Monday, May 14, 2012


Title: Replication [The Jason Experiment]

Series: Stand-Alone

Genre: YA Contemporary Science-Fiction

Excerpt from Chapter 1 of Replication:

Martyr stared at the equation on the white-board and set his pencil down. He didn’t feel like practicing math today. What did math matter when his expiration date was so near?

His wrist still throbbed from Fido’s teeth. Martyr touched the strip of fabric he’d ripped from his bedsheet and tied around his wrist to stop the bleeding. He hoped the wound would heal before a doctor noticed it. A trip upstairs to mend it would be unpleasant, as the doctor would likely use the opportunity to perform tests. Martyr shuddered.

To distract himself, he glanced at the other boys. Every Jason in the classroom except Speedy and Hummer scribbled down the numbers from the whiteboard. Speedy sketched Dr. Max’s profile, staring at the doctor with intense concentration. His hand darted over the paper, shading the dark face with a short, black beard.

Hummer—as always—hummed and rocked back and forth, hugging himself. Martyr never understood why the doctors made Hummer take classes instead of putting him in with the brokens. Perhaps it had to do with Hummer’s being so much older than the other brokens, or the fact that he could walk and didn’t need special medications.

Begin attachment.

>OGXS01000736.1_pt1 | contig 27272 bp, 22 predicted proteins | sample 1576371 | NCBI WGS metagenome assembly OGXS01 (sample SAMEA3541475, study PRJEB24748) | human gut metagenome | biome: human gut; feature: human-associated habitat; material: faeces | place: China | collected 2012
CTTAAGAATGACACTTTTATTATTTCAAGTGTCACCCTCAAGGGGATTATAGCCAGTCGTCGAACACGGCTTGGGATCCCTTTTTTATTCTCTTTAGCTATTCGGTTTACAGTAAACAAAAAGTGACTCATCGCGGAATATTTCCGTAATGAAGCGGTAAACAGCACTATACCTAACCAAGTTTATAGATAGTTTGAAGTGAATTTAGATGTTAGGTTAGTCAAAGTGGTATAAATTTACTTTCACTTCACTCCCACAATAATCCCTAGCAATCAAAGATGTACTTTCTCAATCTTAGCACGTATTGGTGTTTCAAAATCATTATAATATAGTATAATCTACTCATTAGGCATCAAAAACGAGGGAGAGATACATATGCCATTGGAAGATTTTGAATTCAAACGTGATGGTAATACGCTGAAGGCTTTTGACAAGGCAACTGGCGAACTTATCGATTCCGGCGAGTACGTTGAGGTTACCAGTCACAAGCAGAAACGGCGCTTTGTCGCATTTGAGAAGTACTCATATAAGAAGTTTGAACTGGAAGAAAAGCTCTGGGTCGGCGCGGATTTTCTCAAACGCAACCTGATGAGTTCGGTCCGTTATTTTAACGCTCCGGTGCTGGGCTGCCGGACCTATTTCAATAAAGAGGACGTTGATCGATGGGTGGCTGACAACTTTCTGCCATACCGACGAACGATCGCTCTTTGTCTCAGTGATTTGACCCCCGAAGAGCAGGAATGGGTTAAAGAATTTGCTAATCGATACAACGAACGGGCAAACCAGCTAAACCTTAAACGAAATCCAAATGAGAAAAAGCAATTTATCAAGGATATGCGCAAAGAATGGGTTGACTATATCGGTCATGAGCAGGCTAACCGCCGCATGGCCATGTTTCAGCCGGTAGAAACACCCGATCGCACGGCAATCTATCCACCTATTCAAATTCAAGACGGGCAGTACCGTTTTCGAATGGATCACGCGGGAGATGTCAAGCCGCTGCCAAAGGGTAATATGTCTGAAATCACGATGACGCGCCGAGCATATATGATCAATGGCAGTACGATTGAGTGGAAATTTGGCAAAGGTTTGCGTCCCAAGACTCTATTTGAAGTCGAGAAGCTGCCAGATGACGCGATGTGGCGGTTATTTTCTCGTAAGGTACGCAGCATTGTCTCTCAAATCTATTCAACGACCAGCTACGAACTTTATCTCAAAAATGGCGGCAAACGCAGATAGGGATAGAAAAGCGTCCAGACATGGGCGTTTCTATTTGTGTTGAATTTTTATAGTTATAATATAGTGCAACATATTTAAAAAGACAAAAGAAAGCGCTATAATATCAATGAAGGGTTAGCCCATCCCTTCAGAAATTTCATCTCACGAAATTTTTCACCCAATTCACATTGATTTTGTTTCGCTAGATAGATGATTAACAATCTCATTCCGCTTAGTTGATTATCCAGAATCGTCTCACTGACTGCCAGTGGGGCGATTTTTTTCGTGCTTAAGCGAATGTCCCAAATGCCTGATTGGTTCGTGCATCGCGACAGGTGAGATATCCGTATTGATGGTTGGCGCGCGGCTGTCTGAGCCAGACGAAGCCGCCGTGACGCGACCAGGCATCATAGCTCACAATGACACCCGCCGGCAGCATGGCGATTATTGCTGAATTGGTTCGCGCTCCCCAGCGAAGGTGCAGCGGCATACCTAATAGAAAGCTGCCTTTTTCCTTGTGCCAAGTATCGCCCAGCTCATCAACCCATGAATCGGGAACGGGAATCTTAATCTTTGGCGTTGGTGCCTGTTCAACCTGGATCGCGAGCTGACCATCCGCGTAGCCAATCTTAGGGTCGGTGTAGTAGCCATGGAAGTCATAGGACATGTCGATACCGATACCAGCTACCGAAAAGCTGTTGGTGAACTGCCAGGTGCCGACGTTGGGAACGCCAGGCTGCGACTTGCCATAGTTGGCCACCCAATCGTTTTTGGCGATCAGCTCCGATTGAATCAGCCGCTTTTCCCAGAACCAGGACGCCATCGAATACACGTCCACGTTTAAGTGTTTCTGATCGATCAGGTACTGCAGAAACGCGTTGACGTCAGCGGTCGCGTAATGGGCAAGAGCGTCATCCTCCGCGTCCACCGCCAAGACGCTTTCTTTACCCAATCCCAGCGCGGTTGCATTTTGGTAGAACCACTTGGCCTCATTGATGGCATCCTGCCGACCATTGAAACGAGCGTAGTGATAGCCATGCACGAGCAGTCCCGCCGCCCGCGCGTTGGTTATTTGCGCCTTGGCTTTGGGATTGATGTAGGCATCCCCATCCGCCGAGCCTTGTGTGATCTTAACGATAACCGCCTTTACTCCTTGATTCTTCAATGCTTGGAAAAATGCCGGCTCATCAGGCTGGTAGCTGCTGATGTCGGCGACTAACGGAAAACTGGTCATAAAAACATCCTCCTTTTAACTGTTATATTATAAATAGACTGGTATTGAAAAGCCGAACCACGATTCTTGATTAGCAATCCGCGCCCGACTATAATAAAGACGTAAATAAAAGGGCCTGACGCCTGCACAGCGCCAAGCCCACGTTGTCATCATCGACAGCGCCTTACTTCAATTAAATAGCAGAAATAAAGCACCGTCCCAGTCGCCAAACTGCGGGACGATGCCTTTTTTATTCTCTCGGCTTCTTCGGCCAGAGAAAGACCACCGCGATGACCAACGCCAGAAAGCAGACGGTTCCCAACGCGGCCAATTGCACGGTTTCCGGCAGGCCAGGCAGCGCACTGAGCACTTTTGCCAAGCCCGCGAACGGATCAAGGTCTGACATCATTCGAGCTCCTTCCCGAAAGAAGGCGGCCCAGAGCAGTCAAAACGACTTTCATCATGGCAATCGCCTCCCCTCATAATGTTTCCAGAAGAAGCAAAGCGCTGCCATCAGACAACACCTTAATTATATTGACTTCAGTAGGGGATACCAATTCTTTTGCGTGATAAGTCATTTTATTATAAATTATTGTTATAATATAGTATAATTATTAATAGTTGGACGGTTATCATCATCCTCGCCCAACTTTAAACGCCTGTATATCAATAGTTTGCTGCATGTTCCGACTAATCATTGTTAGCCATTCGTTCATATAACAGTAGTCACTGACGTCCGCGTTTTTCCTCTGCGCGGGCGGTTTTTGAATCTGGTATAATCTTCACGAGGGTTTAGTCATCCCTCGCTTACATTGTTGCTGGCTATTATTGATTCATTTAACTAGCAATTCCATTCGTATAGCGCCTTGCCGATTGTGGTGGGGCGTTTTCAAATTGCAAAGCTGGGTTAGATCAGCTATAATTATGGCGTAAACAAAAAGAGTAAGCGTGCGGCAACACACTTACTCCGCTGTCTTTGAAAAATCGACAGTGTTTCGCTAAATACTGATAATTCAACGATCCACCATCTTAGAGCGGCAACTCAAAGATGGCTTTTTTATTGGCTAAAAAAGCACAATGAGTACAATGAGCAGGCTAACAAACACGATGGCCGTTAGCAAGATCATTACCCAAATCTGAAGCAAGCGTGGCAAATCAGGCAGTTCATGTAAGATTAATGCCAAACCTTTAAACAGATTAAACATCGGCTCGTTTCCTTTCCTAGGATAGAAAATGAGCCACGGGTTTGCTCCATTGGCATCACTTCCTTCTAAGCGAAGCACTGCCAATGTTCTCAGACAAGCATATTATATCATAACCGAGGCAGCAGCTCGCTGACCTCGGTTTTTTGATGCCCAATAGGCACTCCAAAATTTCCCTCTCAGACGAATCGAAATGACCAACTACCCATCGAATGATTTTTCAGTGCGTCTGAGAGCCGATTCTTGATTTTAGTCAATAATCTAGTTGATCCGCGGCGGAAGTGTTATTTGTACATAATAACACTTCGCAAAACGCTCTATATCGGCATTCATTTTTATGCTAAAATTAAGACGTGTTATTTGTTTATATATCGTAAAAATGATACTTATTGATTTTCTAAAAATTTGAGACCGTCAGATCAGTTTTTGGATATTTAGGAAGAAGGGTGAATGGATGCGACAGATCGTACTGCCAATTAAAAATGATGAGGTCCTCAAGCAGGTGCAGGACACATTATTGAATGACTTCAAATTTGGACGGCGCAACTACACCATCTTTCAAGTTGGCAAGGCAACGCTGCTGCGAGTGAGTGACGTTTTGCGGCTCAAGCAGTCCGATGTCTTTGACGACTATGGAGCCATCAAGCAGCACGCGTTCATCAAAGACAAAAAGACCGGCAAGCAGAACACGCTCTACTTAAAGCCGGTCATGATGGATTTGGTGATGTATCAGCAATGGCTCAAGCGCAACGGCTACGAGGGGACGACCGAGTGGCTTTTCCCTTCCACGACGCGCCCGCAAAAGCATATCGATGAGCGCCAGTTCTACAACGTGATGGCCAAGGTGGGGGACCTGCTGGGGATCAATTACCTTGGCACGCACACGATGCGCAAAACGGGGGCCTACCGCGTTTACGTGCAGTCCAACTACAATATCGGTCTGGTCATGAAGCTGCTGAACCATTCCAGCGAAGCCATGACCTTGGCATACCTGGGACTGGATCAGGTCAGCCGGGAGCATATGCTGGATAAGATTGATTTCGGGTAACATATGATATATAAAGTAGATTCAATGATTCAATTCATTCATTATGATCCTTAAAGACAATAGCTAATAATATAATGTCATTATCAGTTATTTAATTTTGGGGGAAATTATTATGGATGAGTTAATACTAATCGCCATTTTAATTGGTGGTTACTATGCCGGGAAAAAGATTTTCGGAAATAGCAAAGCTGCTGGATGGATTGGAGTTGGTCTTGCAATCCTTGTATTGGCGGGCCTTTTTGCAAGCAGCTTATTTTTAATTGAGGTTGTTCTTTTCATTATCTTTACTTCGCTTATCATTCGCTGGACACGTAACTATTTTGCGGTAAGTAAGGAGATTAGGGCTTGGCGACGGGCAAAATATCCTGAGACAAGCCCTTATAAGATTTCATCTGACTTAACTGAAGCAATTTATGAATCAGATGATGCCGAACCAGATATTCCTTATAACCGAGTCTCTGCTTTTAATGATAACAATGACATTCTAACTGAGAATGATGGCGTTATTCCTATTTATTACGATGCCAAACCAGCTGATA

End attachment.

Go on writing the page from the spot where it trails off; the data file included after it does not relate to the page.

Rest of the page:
Movement at the back of the room caught Martyr’s attention, and he twisted around to get a better look. Dr. Kane stood outside the locked door, looking in through the square window. A stranger wearing glasses stood beside him, much shorter and a little rounder than Dr. Kane. The man’s head was also shaven like Martyr’s, but the way he carried himself next to Dr. Kane showed he was nothing like a clone. Martyr’s pulse increased. There hadn’t been a new doctor on the Farm in a long time.

A human clone escapes an experimental lab and finds refuge with the daughter of the lab’s newest scientist.

Craft: Replication is a well-paced story of science, its boundaries, and what can happen when those boundaries are crossed.

The characters are empathetic, and Martyr will pull the heart-strings of any reader who likes a good underdog story. The prose is clean and straightforward, easy to read. A wonderful twist of humor winds throughout the story, and the overall conflict is compelling. The hooks at the end of chapters could be stronger, making the book easier to put down than I like to see, but the overarching tension will eventually pull the reader back.

Content: The themes of Replication range over a wide landscape, covering everything from the definition of being human to learning to live one’s faith. Faith issues are spoken about bluntly, but as a whole don’t seem to become preachy.

Summary: While I enjoyed Ms. Williamson’s Blood of Kings trilogy more, Replication is still a good story. It has much smile-provoking humor, a solid plot, empathetic characters, and some interesting themes. A fun afternoon read for both teens and adults, especially for those who like having an underdog to pull for.

Ratings: Craft—3, Content—4, Overall—3.8 out of 5 stars

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